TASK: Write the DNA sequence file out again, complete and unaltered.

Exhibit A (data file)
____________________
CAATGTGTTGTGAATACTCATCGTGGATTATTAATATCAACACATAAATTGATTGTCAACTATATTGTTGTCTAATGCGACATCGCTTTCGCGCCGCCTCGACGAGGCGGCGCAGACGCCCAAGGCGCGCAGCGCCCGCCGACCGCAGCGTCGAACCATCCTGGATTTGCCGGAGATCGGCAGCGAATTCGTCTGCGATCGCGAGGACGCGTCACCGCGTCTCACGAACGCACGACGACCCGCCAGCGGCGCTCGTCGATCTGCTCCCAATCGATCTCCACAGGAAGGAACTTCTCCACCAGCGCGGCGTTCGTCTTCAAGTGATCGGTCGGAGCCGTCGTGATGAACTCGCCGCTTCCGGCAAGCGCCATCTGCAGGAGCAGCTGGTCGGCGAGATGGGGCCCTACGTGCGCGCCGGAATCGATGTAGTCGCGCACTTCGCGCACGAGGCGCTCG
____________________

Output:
CAATGTGTTGTGAATACTCATCGTGGATTATTAATATCAACACATAAATTGATTGTCAACTATATTGTTGTCTAATGCGACATCGCTTTCGCGCCGCCTCGACGAGGCGGCGCAGACGCCCAAGGCGCGCAGCGCCCGCCGACCGCAGCGTCGAACCATCCTGGATTTGCCGGAGATCGGCAGCGAATTCGTCTGCGATCGCGAGGACGCGTCACCGCGTCTCACGAACGCACGACGACCCGCCAGCGGCGCTCGTCGATCTGCTCCCAATCGATCTCCACAGGAAGGAACTTCTCCACCAGCGCGGCGTTCGTCTTCAAGTGATCGGTCGGAGCCGTCGTGATGAACTCGCCGCTTCCGGCAAGCGCCATCTGCAGGAGCAGCTGGTCGGCGAGATGGGGCCCTACGTGCGCGCCGGAATCGATGTAGTCGCGCACTTCGCGCACGAGGCGCTCG